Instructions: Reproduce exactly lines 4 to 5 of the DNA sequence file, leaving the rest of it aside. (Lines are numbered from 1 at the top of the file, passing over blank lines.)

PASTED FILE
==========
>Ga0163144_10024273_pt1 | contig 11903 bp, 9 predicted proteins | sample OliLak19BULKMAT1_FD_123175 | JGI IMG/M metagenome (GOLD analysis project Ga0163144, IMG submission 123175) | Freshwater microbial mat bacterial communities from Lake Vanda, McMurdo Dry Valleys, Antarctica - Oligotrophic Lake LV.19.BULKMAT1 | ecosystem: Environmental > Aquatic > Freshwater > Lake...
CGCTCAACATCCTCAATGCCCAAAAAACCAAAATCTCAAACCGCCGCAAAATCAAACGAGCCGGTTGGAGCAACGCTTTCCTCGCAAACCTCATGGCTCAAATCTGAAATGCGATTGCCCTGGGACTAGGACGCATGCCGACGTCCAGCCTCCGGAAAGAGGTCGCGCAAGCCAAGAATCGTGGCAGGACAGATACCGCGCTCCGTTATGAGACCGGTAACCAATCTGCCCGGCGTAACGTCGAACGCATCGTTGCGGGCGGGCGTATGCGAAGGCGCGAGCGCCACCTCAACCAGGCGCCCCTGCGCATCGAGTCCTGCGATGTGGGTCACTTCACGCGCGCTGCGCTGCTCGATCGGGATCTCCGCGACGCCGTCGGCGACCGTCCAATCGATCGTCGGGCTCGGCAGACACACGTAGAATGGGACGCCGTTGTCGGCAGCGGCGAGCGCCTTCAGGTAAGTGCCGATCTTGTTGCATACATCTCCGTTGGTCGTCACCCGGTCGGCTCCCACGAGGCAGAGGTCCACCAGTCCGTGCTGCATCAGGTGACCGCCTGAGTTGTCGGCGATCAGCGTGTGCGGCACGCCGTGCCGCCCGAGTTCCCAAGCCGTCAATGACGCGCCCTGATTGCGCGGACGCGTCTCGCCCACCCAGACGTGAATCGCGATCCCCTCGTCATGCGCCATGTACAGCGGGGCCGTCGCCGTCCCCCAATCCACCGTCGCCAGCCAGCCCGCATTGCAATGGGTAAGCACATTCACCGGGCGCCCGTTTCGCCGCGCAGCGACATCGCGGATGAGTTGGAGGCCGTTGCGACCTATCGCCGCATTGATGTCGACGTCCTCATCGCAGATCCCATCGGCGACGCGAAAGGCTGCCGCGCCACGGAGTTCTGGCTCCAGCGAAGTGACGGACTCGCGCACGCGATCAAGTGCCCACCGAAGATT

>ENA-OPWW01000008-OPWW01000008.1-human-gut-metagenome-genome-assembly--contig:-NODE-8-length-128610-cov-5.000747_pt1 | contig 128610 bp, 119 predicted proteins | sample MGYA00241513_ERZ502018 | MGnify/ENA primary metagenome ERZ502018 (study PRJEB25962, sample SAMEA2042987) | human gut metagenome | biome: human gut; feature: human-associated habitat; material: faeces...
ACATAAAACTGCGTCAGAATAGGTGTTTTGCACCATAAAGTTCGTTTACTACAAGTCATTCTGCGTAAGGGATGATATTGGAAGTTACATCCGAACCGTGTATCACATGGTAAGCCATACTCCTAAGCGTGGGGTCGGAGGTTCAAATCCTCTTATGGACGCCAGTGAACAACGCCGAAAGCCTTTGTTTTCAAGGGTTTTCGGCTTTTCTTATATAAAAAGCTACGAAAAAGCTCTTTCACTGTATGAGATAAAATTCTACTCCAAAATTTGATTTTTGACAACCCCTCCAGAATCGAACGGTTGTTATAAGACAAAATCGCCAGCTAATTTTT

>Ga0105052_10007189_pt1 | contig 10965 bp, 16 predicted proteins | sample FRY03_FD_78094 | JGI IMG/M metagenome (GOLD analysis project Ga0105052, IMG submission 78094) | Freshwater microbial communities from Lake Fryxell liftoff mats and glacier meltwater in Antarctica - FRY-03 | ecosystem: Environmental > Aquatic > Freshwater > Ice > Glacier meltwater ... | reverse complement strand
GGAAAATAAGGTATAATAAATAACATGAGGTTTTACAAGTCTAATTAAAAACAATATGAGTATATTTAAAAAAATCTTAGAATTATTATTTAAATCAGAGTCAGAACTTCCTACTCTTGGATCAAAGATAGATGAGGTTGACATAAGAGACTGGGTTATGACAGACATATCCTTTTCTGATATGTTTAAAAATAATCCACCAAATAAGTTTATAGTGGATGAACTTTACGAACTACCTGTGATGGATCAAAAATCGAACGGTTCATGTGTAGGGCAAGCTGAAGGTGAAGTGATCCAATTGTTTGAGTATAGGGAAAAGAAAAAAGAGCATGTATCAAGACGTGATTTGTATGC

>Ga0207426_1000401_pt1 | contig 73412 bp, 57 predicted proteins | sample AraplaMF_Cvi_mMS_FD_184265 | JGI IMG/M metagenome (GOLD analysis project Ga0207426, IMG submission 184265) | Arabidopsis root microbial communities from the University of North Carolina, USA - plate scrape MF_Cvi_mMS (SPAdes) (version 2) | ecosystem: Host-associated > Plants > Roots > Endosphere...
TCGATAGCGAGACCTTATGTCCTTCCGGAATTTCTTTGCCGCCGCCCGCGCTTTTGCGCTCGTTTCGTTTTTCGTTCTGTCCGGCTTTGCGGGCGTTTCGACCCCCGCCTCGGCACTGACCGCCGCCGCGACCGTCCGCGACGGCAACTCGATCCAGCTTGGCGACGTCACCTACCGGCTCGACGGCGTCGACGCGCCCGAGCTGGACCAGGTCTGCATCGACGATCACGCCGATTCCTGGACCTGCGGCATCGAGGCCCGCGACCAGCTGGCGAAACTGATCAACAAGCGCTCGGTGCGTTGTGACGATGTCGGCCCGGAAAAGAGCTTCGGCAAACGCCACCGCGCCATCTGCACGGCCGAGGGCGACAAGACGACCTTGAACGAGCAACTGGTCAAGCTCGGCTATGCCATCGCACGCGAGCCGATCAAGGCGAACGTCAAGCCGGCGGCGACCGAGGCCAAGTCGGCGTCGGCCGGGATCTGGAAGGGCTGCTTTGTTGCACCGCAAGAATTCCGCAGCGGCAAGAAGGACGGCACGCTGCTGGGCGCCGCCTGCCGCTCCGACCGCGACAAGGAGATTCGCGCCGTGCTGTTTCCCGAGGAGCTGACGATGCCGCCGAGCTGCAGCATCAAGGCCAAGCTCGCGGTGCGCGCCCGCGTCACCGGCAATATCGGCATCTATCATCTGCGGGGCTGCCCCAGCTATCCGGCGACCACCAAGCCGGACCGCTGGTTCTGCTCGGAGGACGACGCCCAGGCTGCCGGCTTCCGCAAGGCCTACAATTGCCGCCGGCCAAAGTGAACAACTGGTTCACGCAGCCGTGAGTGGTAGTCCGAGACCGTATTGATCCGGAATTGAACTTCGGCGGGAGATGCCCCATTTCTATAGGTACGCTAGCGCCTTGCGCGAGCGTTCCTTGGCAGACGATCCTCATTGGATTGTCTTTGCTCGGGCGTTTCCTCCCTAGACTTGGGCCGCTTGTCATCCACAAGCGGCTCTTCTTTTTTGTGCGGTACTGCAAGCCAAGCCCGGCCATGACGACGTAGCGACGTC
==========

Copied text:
ACATAAAACTGCGTCAGAATAGGTGTTTTGCACCATAAAGTTCGTTTACTACAAGTCATTCTGCGTAAGGGATGATATTGGAAGTTACATCCGAACCGTGTATCACATGGTAAGCCATACTCCTAAGCGTGGGGTCGGAGGTTCAAATCCTCTTATGGACGCCAGTGAACAACGCCGAAAGCCTTTGTTTTCAAGGGTTTTCGGCTTTTCTTATATAAAAAGCTACGAAAAAGCTCTTTCACTGTATGAGATAAAATTCTACTCCAAAATTTGATTTTTGACAACCCCTCCAGAATCGAACGGTTGTTATAAGACAAAATCGCCAGCTAATTTTT

>Ga0105052_10007189_pt1 | contig 10965 bp, 16 predicted proteins | sample FRY03_FD_78094 | JGI IMG/M metagenome (GOLD analysis project Ga0105052, IMG submission 78094) | Freshwater microbial communities from Lake Fryxell liftoff mats and glacier meltwater in Antarctica - FRY-03 | ecosystem: Environmental > Aquatic > Freshwater > Ice > Glacier meltwater ... | reverse complement strand